“Who has the right to script their own story?” This is the question that French and Music double-major Paul Hardin has been asking himself for over a year now, as he fine-tunes the script of Spectacular, a musical theater production which he hopes to see performed on campus by the end of his senior year. The idea was born in a COLL 100 seminar which Paul took during his first semester on campus: having always had a passion for drama and history, he enrolled in Prof. Pacini’s “Spectacular Politics” course on political theater and the theatricalization of politics in early modern France. Here Paul discovered Le Cid, a classical tragedy by Pierre Corneille (1636), and he was moved by the cheerless destiny of a princess whose personal happiness has to be sacrificed to the social duties associated with her rank. The plight of this noblewoman inspires the plot of Paul’s new musical, which he sets a full century later, in 1745, when notions of individual rights and hopes of personal fulfillment are finally emerging.
Spectacular follows the intertwined ambitions and desires of a provocative young playwright (Nicolas) and a newly married (fictional) princess, future queen of France (Léonore). The Dauphine, as she is called, is inspired by the revolutionary theater she sees: she who had grown up watching Corneille’s Le Cid now finds a much more exciting behavioral model in Nicolas’ Pygmalion. In fact, just like Nicolas and his inevitably censured work, she too is fighting to assert her own agency and to script her own life. All this provides plenty of emotional drama, but, as the title suggests, Spectacular is also rich in meta-commentary about theater and the inspiration it provides. This argument is strengthened by Paul’s understanding of the work of French historian Jeffrey S. Ravel, who has traced the emergence in the eighteenth century of an increasingly autonomous and demanding French theater public. Spectacular thus weaves an important third character into its story: a rowdy Parterre (personification of the pit) who contests royal authority and the conventions it upholds. Monarchic policing notwithstanding, the Parterre too develops a voice and agency of its own, in this case to criticize and then select the royal theater’s repertoire.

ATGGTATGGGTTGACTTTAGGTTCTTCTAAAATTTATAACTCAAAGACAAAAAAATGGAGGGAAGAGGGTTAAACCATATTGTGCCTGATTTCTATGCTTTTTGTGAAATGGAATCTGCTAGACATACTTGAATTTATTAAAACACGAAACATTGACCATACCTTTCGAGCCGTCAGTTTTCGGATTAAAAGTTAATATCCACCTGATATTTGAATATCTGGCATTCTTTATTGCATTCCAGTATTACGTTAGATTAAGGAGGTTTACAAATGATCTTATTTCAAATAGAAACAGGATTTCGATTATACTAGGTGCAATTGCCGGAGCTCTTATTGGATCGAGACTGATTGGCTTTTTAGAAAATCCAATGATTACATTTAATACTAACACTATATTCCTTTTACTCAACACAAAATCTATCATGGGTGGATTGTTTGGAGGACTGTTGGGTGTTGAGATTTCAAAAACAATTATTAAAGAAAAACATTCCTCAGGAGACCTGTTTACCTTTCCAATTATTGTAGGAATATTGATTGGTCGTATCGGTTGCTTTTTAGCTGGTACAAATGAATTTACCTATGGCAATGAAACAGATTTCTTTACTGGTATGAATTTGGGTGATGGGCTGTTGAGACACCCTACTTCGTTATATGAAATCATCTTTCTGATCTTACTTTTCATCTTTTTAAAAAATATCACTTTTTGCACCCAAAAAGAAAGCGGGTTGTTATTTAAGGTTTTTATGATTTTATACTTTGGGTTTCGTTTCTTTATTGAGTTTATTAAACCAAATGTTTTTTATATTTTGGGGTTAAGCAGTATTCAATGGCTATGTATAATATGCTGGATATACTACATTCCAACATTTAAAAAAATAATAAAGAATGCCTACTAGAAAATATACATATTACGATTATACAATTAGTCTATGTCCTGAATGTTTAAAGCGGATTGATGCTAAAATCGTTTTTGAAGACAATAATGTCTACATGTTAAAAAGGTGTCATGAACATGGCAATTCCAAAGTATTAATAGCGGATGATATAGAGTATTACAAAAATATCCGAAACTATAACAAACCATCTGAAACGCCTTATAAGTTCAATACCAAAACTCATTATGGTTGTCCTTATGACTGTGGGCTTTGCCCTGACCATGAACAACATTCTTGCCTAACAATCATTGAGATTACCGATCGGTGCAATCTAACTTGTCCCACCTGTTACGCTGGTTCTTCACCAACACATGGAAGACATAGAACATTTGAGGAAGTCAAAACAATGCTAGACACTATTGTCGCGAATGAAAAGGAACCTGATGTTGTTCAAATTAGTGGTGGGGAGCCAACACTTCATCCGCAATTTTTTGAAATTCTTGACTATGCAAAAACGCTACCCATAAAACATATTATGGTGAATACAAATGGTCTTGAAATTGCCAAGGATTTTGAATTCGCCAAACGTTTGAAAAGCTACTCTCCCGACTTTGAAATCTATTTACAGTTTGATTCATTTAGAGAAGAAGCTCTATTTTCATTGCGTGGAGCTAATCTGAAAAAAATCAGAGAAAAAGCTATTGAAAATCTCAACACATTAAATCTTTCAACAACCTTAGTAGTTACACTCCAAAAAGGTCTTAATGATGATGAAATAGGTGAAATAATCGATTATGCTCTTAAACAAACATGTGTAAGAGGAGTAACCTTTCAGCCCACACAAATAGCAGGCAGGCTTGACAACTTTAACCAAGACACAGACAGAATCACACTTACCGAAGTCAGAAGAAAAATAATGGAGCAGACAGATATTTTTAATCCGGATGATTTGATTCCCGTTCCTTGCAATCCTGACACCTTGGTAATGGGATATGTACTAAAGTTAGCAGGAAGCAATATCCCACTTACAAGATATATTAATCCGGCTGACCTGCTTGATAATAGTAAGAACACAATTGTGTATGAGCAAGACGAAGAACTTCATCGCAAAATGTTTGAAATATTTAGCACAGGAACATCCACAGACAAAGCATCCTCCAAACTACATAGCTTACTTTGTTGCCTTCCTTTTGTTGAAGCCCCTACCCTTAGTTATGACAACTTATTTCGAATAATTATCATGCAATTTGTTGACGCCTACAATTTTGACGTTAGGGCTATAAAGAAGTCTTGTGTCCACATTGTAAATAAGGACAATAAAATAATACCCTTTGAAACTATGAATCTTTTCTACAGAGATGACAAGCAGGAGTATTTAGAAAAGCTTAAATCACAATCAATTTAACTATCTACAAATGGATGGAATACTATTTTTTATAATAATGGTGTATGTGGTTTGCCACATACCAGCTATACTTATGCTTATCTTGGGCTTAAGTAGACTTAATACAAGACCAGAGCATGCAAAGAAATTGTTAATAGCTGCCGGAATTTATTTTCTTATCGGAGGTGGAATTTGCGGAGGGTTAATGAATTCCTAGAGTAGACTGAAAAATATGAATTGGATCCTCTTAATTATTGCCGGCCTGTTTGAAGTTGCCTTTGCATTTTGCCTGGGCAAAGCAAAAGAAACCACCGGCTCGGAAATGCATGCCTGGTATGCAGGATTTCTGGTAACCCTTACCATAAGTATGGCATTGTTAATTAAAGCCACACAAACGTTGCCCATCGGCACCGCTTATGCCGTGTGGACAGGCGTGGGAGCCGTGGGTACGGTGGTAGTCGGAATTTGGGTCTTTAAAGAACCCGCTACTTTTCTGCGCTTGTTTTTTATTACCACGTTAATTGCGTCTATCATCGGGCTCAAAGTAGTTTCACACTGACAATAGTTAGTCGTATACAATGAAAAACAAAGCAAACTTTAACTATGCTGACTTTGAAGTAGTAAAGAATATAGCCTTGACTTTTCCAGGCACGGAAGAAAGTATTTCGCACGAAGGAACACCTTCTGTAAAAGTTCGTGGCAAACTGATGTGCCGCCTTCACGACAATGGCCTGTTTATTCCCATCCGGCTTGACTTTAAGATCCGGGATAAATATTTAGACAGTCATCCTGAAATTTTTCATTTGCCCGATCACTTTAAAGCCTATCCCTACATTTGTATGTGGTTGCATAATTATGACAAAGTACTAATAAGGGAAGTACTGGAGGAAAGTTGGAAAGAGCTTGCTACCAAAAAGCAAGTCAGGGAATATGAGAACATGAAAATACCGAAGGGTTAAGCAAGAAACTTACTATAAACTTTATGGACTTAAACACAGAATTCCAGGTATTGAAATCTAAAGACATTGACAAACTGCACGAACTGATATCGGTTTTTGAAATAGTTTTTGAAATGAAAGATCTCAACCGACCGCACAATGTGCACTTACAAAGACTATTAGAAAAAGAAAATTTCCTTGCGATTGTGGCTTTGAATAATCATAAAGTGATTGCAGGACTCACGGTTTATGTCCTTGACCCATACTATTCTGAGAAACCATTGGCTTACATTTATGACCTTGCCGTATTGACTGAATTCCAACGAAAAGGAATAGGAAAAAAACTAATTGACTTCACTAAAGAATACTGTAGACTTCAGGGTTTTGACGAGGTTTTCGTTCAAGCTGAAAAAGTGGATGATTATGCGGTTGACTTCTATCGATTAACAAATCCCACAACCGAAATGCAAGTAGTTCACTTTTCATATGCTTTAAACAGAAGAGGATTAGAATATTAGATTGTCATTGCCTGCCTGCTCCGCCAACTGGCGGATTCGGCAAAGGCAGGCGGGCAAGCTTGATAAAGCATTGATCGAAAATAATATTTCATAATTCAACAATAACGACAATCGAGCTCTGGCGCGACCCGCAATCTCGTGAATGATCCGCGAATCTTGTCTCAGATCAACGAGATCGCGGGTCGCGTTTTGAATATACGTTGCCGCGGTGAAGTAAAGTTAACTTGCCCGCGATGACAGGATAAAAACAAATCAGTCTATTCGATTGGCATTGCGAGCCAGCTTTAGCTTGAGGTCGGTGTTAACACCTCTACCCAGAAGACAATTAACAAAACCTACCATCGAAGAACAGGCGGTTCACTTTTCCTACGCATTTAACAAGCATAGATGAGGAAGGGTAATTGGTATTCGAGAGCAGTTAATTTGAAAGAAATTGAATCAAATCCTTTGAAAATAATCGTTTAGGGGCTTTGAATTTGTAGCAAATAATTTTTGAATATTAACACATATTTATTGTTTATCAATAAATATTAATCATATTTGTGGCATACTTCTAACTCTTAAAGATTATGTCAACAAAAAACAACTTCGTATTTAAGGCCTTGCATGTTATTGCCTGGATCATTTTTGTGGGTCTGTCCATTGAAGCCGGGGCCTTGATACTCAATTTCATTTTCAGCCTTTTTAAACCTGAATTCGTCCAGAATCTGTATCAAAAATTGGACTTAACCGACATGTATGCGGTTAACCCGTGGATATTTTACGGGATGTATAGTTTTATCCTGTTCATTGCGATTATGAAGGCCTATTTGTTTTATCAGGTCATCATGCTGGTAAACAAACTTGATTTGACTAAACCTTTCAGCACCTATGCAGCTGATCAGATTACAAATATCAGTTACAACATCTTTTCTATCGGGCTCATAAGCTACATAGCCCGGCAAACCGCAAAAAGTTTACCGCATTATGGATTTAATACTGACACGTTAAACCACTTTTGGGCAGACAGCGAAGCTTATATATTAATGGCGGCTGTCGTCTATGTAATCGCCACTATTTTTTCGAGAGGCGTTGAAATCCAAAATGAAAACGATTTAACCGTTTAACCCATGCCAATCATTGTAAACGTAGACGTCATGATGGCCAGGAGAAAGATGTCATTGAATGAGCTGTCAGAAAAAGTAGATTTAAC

Paul started work on the script for Spectacular during an independent study with Prof. Pacini in the Spring of 2020. He has now completed and workshopped the full text through a theater-writing class led by Prof. Tanglao-Aguas in the Department of Theater, Speech and Dance, and over the course of next year he will be working with Prof. Hulse in the Music Department to compose the musical score. Why do all this work? Paul explains: “I always like sharing stories that people haven’t necessarily heard of — and doing it in through the medium of my choice: that’s something that I’m really passionate about. The seventeenth and eighteenth centuries have such showy material: it makes for great musical theater.”